To Whedon, ‘equality’ – which he never defines – is the pre-discursive default state, and all that’s required to end sexism is to make people aware of this simple fact. Women and men are equal! Equal, by god! Again, he erases decades’ worth of feminist thought that questions the value and meaning of this battle cry, and instead posits a sort of naive human nature where people are born into egalitarianism and perverted by a sexist society.

On one level, this is a comforting thought. We’re all born perfect, and it’s the evil, artificial patriarchy that brainwashes us into misogyny. When Whedon says that ‘feminist’ is a bad word, he argues that the -ist suffix makes the pursuit of equality sound unnatural, as if it’s an agenda we are indoctrinated into, an implication he doesn’t like.

A more nuanced and courageous analysis might suggest that there is no natural way humans relate to each other, and demonising the concept of ideology, like Whedon does here, only contributes to our acceptance of mealy-mouthed pragmatism. Of course feminism is an ideology, and of course it has an agenda. The reason we stand behind it is that we think its ideology is the right one, that it is superior to other ways of thinking and doing. A less malevolent-sounding word for ‘indoctrination’ would be ‘learning’, which is exactly what is required of us to recognise and fix the world around us. We hear the same denigration of named belief systems from cowardly politicians, who would have us believe that pragmatism isn’t its own ideology. This rhetoric circumscribes honest and productive ethical conversations by placing some ideological positions beyond interrogation. It’s just common sense!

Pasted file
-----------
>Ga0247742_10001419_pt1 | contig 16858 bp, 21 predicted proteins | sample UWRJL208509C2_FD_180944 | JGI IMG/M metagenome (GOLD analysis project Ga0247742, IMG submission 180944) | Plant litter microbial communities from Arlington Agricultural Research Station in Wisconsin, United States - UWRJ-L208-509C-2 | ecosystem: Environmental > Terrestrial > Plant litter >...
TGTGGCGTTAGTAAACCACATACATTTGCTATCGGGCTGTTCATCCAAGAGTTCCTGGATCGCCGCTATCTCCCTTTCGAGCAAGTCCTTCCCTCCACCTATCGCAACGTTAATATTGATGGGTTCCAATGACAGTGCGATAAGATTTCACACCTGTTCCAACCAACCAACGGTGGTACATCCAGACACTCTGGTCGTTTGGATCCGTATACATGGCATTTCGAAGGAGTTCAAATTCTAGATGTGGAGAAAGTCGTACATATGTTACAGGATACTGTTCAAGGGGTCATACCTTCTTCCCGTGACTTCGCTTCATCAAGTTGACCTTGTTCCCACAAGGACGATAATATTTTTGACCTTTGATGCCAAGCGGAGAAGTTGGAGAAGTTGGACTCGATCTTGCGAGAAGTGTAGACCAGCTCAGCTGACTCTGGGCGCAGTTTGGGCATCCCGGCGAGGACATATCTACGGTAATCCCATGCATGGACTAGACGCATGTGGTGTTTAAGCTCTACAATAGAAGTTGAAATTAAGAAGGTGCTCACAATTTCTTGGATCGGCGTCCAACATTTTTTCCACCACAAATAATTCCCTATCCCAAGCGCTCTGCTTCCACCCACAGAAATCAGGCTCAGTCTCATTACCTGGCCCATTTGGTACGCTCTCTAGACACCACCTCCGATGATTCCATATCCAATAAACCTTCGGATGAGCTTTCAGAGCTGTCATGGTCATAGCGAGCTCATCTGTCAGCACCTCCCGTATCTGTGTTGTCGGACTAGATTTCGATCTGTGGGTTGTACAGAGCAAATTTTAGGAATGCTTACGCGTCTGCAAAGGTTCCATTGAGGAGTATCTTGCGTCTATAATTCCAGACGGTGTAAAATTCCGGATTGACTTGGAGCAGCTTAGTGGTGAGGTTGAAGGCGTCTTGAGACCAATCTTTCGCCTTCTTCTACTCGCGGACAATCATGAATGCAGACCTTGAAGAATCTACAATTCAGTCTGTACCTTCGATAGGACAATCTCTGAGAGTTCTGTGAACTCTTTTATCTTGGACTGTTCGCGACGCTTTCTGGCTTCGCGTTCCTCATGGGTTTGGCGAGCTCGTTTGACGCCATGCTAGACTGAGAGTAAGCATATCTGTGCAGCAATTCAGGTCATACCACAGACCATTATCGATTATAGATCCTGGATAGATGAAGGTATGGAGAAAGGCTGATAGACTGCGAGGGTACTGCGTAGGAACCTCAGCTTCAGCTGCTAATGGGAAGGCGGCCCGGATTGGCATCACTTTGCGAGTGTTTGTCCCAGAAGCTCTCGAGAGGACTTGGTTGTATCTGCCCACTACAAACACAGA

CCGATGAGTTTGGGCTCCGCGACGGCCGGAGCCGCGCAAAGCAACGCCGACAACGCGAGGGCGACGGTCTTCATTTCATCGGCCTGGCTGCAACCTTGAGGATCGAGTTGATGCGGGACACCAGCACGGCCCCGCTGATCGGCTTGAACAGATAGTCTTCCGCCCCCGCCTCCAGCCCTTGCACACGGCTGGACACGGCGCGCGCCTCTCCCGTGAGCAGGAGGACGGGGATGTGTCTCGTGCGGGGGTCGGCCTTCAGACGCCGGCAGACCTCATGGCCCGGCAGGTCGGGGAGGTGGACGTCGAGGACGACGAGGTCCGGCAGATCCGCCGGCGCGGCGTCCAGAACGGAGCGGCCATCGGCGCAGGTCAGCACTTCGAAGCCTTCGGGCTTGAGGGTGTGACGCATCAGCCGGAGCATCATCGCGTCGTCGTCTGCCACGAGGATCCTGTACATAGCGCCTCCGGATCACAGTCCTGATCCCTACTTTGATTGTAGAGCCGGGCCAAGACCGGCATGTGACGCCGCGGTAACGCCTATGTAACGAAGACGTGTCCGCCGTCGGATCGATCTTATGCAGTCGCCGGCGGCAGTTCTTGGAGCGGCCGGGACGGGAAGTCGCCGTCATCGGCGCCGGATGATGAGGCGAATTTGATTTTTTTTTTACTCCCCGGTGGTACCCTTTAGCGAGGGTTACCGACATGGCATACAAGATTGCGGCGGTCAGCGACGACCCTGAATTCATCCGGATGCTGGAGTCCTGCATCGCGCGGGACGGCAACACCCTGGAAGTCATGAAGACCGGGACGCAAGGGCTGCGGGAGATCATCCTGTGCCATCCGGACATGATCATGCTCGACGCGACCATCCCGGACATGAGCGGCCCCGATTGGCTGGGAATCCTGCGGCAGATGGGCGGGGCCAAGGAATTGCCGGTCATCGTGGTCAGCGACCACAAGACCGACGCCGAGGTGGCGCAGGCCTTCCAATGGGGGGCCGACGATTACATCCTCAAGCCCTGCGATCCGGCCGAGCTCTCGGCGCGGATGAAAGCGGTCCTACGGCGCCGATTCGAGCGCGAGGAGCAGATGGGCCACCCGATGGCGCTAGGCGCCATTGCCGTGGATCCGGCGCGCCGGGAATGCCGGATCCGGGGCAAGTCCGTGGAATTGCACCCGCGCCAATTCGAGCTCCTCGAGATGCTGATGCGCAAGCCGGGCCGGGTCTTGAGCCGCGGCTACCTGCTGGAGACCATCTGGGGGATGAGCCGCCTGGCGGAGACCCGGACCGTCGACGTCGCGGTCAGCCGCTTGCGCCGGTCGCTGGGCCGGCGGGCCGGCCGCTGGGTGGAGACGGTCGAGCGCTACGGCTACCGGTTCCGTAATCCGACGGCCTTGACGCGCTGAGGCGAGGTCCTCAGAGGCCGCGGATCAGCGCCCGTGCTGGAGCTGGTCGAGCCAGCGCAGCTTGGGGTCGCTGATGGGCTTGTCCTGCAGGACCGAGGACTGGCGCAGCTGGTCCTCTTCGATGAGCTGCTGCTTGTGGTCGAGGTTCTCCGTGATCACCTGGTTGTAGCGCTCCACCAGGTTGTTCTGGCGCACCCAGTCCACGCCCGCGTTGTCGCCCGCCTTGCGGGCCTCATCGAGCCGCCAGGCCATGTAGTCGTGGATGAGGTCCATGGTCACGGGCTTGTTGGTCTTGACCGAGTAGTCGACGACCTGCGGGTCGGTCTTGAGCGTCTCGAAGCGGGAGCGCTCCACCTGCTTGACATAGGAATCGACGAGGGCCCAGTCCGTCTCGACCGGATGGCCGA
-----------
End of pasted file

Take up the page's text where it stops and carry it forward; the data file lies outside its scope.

It’s especially galling to hear gender equality described as ‘natural’ when there are reams of gender theory dedicated to deconstructing this very concept of nature, undercutting it as a lazy method of justification. Joss Whedon badly needs to get with the program here, and realise that ‘socially constructed’ doesn’t mean ‘not real’ or ‘arbitrary’.

Whedon goes on to say that when it comes to feminism, ‘there is no middle ground’: that you either believe women are people, or you don’t. You’re either with us or against us, pal. This flourish sounds uncompromising. Joss Whedon: tough on sexism, tough on the causes of sexism.

But dig a little deeper and the ultimatum hits all the wrong notes. One of the most important tasks of feminism is getting people to think about their own complicity in unjust systems, and about the privileges they receive from these systems whether or not they personally believe women are inferior. This is structural analysis, and should be at the forefront of anyone’s, and especially any man’s, involvement in efforts to end gender injustice.